Dear Dr. Pat:
I am 48. I had the removal of both my ovaries for endometriosis one year ago. I had terrible pelvic pain and two prior operations to remove endometriosis cysts and laser to remove adhesions, but after this surgery and no more menstrual cycles, I am finally pain free. I have two children, now in college, both born vaginally, and always had a great sex life.
I have a strong family history of breast cancer. My mammograms show dense breast tissue, and I am told that I have difficult-to-examine breasts. After my ovaries were removed I had horrible menopausal symptoms, but did not want to use hormone therapy due to concern over breast cancer. My gynecologist suggested that I try to manage the night sweats and hot flushes and the lack of sleep with Effexor, an anti-depressant medication in the SSRI family. I increased my exercise, began a daily meditation practice, and became a vegan. I was functioning and feeling better. Then, six months ago, I started to have pain with sex.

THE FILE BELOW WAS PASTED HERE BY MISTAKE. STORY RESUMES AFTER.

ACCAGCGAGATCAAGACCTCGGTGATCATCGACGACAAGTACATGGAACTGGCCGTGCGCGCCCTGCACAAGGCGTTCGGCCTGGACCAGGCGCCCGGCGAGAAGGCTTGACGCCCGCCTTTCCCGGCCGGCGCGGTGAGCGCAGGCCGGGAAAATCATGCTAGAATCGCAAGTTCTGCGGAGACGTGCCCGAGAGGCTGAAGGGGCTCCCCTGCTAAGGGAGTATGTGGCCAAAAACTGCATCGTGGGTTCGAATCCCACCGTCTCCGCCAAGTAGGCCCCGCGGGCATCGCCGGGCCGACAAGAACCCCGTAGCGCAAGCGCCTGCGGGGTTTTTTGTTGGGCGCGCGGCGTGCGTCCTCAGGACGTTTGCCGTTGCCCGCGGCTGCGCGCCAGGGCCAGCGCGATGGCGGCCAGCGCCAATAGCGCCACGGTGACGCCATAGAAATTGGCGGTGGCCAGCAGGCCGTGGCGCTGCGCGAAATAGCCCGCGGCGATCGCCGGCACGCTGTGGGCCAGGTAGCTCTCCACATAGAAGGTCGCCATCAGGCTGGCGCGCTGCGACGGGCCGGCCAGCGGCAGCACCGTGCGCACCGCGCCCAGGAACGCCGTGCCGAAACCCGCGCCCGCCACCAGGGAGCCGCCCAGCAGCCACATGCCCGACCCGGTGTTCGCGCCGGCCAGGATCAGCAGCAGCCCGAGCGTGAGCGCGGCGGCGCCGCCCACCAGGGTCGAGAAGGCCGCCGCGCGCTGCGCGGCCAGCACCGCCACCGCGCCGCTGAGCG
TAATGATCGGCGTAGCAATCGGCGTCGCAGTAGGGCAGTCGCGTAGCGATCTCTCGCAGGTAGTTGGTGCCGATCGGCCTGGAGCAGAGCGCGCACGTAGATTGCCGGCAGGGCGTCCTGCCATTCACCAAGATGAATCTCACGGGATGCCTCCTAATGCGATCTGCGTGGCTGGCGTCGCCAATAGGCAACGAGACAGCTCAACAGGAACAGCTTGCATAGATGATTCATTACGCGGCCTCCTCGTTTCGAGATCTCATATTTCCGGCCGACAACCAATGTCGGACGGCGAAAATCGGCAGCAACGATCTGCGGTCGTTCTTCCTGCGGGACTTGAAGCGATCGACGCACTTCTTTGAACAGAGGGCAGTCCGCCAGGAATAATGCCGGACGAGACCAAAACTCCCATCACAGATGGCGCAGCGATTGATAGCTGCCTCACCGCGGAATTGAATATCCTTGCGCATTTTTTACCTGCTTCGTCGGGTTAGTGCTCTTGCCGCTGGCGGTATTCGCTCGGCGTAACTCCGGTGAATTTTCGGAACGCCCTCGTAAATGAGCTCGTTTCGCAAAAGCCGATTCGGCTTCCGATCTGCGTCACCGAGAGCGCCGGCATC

My gynecologist has been very responsive to my many complaints during this time. I told her that I was having burning during and after intercourse, but there was no pain with the insertion of the penis. She said I had genital atrophy and vaginal dryness from the loss of estrogen from ovarian removal and prescribed Premarin cream, which was covered by my insurance. I had a terrible allergic reaction to this cream and had local discomfort for weeks.